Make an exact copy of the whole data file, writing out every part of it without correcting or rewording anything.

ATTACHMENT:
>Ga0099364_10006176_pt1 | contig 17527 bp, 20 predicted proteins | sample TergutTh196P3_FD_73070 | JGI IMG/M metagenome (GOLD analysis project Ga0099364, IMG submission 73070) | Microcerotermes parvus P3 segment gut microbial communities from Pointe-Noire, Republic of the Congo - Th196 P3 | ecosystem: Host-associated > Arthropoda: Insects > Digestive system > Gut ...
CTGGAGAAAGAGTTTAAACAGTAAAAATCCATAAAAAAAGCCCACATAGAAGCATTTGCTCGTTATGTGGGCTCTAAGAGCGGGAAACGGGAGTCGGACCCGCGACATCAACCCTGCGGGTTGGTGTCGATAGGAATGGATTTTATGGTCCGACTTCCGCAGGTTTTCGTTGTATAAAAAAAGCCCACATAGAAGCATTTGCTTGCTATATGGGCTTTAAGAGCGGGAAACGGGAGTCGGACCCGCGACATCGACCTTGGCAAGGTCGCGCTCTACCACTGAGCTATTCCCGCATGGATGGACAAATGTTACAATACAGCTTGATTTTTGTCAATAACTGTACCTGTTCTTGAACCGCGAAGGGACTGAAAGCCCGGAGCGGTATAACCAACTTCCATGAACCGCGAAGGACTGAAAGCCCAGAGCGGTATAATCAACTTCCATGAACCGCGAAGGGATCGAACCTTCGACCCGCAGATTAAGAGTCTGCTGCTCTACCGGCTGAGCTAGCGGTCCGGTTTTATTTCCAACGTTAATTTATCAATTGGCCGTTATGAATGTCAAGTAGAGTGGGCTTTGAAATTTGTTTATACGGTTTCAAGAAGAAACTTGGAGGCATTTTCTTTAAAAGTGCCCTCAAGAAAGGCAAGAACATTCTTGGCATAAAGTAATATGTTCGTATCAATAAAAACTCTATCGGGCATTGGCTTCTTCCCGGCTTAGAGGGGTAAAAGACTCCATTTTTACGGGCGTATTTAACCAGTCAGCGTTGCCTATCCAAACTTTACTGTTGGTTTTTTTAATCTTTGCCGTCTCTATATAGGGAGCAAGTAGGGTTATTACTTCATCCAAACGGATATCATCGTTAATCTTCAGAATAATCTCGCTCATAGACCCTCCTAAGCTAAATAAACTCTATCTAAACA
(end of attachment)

>Ga0099364_10006176_pt1 | contig 17527 bp, 20 predicted proteins | sample TergutTh196P3_FD_73070 | JGI IMG/M metagenome (GOLD analysis project Ga0099364, IMG submission 73070) | Microcerotermes parvus P3 segment gut microbial communities from Pointe-Noire, Republic of the Congo - Th196 P3 | ecosystem: Host-associated > Arthropoda: Insects > Digestive system > Gut ...
CTGGAGAAAGAGTTTAAACAGTAAAAATCCATAAAAAAAGCCCACATAGAAGCATTTGCTCGTTATGTGGGCTCTAAGAGCGGGAAACGGGAGTCGGACCCGCGACATCAACCCTGCGGGTTGGTGTCGATAGGAATGGATTTTATGGTCCGACTTCCGCAGGTTTTCGTTGTATAAAAAAAGCCCACATAGAAGCATTTGCTTGCTATATGGGCTTTAAGAGCGGGAAACGGGAGTCGGACCCGCGACATCGACCTTGGCAAGGTCGCGCTCTACCACTGAGCTATTCCCGCATGGATGGACAAATGTTACAATACAGCTTGATTTTTGTCAATAACTGTACCTGTTCTTGAACCGCGAAGGGACTGAAAGCCCGGAGCGGTATAACCAACTTCCATGAACCGCGAAGGACTGAAAGCCCAGAGCGGTATAATCAACTTCCATGAACCGCGAAGGGATCGAACCTTCGACCCGCAGATTAAGAGTCTGCTGCTCTACCGGCTGAGCTAGCGGTCCGGTTTTATTTCCAACGTTAATTTATCAATTGGCCGTTATGAATGTCAAGTAGAGTGGGCTTTGAAATTTGTTTATACGGTTTCAAGAAGAAACTTGGAGGCATTTTCTTTAAAAGTGCCCTCAAGAAAGGCAAGAACATTCTTGGCATAAAGTAATATGTTCGTATCAATAAAAACTCTATCGGGCATTGGCTTCTTCCCGGCTTAGAGGGGTAAAAGACTCCATTTTTACGGGCGTATTTAACCAGTCAGCGTTGCCTATCCAAACTTTACTGTTGGTTTTTTTAATCTTTGCCGTCTCTATATAGGGAGCAAGTAGGGTTATTACTTCATCCAAACGGATATCATCGTTAATCTTCAGAATAATCTCGCTCATAGACCCTCCTAAGCTAAATAAACTCTATCTAAACA